Canon has released a pair of color ink-jet photo printers that are similar in technology but target somewhat different markets. The Pixma iP8500 delivers fine-quality prints no larger than letter size. The i9900 also prints well, and it can produce prints as large as 13 by 19 inches. Spending time with these two printers revealed more similarities than differences in color quality, but variations in the way they operate will determine which model better suits your needs.
Both of these printers feature Canon’s ChromaPlus eight-color ink set, which includes red, green, light cyan, and light magenta (the last two are referred to as photo cyan and photo magenta) in addition to the traditional CMYK print cartridges. These extra colors perform two functions: the light cyan and light magenta help add density to lighter colors so pastels and some flesh tones reproduce more accurately, while the bright red and green inks extend the CMYK gamut, giving bright, saturated primary colors more punch.
The ChromaPlus inks deliver some of the brightest colors on the market. And while both of these printers excel in reproducing vivid primary colors, subtle pastels are also well represented. Gray-scale images have a warm, slightly sepia cast. Although this is aesthetically pleasing, it’s difficult to get a completely neutral black-and-white print with these inks.
The Pixma iP8500 and the i9900 use identical ink cartridges and print heads, and have an extremely small drop size—2 picoliters. Maximum resolution is 2,400 by 4,800 dpi, and you choose the resolution in the print driver according to the media and quality setting you’re using. If your digital camera supports the PictBridge or Bubble Jet Direct standard, you can print directly from your camera without a computer. However, this means that you’re relying on the camera’s color accuracy alone. Generally, a few adjustments in an image-editing program will enhance print quality.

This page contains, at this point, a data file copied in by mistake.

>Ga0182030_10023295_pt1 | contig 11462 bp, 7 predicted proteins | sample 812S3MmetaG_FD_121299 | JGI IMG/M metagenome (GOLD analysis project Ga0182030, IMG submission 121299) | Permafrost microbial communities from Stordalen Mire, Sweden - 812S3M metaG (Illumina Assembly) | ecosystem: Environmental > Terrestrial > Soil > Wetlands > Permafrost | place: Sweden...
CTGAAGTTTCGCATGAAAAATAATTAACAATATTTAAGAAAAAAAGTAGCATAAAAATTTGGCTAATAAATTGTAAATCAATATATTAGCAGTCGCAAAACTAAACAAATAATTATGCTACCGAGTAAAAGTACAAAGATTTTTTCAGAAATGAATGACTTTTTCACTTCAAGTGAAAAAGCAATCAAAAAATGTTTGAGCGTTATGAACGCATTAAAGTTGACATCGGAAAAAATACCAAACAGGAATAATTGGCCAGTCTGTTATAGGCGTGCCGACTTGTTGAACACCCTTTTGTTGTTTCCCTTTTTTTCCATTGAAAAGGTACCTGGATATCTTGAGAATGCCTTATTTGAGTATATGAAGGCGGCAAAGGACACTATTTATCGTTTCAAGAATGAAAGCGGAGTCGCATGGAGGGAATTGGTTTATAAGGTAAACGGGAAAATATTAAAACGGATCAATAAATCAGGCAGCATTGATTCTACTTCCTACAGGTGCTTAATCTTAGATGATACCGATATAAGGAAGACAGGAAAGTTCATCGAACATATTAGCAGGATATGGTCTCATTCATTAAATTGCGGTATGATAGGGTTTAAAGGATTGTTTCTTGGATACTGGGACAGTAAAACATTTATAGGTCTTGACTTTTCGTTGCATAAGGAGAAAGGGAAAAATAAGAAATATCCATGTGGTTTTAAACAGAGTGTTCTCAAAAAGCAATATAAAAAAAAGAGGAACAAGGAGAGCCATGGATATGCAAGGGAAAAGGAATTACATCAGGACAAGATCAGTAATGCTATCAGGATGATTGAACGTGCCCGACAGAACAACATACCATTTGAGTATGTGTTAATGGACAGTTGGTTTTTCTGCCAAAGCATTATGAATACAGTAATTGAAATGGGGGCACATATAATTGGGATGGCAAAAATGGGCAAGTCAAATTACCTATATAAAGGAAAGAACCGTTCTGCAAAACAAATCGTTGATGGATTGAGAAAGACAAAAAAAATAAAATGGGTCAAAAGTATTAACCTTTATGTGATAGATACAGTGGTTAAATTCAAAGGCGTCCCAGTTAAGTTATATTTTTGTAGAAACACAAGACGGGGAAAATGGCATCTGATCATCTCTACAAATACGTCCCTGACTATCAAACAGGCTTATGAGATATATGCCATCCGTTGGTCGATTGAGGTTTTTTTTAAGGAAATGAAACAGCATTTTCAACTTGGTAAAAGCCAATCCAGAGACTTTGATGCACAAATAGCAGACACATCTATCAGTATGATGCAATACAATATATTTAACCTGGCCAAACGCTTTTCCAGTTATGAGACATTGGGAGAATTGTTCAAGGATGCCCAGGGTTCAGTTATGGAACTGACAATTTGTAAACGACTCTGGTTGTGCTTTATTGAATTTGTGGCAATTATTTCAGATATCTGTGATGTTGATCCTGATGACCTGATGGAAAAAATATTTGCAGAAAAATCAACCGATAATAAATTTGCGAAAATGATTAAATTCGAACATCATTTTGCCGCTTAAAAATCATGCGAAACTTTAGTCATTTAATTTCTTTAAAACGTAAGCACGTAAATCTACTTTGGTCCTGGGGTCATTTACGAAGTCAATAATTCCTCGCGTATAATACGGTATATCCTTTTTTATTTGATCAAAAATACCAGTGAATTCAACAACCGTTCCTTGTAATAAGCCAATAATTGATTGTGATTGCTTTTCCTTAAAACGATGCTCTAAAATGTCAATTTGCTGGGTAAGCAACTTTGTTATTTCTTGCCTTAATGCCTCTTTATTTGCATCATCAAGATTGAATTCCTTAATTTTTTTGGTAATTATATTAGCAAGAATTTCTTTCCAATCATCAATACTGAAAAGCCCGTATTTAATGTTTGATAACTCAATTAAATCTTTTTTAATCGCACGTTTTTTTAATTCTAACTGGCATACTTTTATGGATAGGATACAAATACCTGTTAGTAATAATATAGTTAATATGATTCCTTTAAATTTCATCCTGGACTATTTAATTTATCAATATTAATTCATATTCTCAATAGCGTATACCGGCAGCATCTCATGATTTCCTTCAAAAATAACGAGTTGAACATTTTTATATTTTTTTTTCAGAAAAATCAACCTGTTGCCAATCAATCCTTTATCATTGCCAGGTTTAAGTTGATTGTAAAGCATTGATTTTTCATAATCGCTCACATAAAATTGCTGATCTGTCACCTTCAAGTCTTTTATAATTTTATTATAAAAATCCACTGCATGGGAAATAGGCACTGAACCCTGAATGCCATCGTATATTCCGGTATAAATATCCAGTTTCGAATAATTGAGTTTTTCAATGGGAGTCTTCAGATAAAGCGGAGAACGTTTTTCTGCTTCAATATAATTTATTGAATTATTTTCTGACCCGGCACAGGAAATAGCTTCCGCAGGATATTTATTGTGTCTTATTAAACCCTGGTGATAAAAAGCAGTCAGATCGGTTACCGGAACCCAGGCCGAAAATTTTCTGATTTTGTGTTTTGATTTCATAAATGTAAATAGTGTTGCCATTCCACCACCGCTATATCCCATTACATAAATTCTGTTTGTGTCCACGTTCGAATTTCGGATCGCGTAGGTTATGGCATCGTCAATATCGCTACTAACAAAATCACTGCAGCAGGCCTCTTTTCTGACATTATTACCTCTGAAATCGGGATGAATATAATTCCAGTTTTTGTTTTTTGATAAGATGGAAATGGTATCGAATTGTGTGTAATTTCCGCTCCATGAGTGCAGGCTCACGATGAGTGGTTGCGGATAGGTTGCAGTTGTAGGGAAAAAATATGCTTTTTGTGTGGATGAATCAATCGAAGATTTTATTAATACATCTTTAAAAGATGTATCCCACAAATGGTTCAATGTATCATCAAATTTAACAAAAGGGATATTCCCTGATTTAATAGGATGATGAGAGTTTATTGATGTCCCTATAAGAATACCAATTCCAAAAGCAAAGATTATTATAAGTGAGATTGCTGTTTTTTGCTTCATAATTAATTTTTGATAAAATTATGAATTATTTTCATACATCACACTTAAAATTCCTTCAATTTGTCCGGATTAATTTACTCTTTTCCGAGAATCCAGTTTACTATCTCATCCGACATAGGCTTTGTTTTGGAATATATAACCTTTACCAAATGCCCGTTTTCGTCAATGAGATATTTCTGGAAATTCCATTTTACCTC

Unlike Epson, which went with a pigment ink set—for archival permanence—with its UltraChrome inks, Canon has gone the dye route with its ChromaPlus inks. While dye-based inks always lay down a bit more smoothly on paper than pigmented inks, they’re much less permanent than the 100-year archival standard. Their shorter life span is fine for most consumer purposes, but keep this in mind if you have fine-art aspirations.
Quick, Quiet Quality
Setup for both printers is straightforward: just install the driver, align the print head, and enter the correct values in the setup menu, and you’re ready to print.
In tests, both printers achieved the same speed when printing a 22MB 8-by-10-inch reference print, taking 1 minute and 18 seconds to print via the USB 2.0 port. When printing via the USB 1.0 port, speeds dropped substantially, to 1 minute and 56 seconds. Via the i9900’s FireWire port, printing was no faster or slower than it was using the USB 2.0 connection. A 4-by-6-inch borderless color print took 19 seconds to print with USB 2.0 and FireWire, and 26 seconds to print with USB 1.0. But you’ll hardly notice this breakneck pace, as both printers run quietly.
As expected, the printers displayed identical color balance on Canon’s Photo Paper Pro, which was a bit cyan and blue in the light areas of the test print and had a somewhat cool overall balance. With a minor correction in the print driver, I was able to achieve a neutral balance—prepare to spend a little time to get the look you want. Surprisingly, I got a slightly more neutral print with the standard settings using Konica Minolta’s Professional Photo Glossy paper.
The iP8500 is part of Canon’s new Pixma series, which emphasizes appearance and is aimed at the SOHO market. With all its doors shut, it looks more like a piece of home theater gear than a printer, and its design helps keep dust and dirt out of the unit when it’s not in use.
In addition to the standard top-loading paper slot, a paper cassette underneath the printer lets you load additional sheets or perform double-sided printing on Canon-approved paper. You can print text in duplex mode on bond paper, and perform manual duplexing with either of the paper trays.
With its more traditional style, the i9900 has one top-loading paper tray, and it took only 2 minutes and 49 seconds to produce a 13-by-19-inch borderless print at the highest-quality setting. This was quite impressive.
Macworld’s Buying Advice
The printer you should purchase depends on your workflow, desk real estate, and budget, as well as the printer’s image quality and image longevity. Of these two models, I prefer the i9900 for its ability to produce much bigger prints and for its FireWire port.i9900 Pixma iP8500